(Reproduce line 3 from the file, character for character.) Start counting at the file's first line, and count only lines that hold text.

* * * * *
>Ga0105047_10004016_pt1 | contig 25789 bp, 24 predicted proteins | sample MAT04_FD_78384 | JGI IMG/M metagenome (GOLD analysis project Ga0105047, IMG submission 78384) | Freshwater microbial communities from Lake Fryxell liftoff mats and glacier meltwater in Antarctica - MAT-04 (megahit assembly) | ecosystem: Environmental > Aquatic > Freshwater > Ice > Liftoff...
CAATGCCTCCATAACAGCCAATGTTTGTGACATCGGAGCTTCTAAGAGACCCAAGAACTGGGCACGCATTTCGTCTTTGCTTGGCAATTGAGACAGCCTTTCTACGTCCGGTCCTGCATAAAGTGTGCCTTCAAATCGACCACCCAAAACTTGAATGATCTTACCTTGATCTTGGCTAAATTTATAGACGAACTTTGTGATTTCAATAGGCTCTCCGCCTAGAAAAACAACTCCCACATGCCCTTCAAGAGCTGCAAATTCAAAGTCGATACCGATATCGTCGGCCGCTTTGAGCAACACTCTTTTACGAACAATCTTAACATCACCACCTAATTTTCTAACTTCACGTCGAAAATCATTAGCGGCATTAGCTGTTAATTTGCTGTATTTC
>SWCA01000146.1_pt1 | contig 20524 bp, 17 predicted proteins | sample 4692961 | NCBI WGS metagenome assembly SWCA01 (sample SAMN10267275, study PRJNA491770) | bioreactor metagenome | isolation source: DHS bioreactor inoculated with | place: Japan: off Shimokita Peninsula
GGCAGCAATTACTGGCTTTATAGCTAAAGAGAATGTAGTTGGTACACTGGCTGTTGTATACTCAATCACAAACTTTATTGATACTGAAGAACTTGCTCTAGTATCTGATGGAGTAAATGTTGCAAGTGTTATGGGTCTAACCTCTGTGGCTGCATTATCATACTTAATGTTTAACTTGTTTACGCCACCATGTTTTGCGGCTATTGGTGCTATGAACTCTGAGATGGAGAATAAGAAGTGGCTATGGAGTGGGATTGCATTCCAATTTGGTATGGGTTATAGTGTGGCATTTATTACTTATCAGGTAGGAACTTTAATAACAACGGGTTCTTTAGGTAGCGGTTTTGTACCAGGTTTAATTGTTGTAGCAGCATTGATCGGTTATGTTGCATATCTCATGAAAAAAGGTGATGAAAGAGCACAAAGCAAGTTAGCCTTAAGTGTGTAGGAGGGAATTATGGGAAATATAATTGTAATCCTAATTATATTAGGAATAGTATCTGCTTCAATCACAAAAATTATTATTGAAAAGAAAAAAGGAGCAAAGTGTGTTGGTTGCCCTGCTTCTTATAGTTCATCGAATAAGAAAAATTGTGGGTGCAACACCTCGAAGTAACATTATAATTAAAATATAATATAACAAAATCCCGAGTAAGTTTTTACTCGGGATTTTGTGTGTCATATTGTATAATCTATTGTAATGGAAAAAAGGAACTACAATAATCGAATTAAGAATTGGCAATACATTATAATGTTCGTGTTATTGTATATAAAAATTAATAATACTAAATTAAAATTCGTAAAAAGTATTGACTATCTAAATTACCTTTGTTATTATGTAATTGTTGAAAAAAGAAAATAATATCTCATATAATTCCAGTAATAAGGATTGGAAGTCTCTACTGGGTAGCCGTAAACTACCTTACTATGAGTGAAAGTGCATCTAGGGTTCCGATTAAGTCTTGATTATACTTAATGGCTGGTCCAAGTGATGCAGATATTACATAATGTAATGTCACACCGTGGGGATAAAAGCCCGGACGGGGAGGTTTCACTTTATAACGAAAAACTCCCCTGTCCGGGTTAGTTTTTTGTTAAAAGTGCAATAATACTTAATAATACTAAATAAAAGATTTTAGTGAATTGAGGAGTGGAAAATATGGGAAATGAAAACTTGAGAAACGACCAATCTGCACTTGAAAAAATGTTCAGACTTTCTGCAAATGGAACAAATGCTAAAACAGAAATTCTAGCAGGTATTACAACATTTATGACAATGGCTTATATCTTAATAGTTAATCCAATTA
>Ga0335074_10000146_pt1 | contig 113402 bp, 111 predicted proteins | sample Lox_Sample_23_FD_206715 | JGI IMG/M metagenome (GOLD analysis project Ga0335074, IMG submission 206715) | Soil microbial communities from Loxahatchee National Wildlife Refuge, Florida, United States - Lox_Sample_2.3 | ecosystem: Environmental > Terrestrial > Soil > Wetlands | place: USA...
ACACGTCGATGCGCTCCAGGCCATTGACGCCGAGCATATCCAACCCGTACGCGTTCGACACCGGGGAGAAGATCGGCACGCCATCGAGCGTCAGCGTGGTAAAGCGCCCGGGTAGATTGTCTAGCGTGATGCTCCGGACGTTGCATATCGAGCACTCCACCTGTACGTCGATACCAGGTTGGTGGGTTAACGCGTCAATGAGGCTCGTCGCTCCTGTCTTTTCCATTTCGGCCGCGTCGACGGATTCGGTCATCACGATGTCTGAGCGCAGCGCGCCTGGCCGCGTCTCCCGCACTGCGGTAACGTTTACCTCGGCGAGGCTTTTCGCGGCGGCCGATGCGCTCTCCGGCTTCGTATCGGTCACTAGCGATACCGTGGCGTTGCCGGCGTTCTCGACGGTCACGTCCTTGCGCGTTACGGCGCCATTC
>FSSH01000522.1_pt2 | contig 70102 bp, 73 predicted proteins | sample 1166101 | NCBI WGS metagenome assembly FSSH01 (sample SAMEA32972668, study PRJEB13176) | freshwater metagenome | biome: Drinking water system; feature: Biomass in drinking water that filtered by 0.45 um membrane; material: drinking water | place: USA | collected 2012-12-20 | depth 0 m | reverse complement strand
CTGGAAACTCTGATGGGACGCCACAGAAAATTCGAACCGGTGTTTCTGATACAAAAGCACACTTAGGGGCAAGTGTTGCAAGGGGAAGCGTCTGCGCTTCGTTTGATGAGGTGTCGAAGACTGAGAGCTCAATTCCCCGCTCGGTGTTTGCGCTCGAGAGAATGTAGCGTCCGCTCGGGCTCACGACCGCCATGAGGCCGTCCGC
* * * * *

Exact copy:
>SWCA01000146.1_pt1 | contig 20524 bp, 17 predicted proteins | sample 4692961 | NCBI WGS metagenome assembly SWCA01 (sample SAMN10267275, study PRJNA491770) | bioreactor metagenome | isolation source: DHS bioreactor inoculated with | place: Japan: off Shimokita Peninsula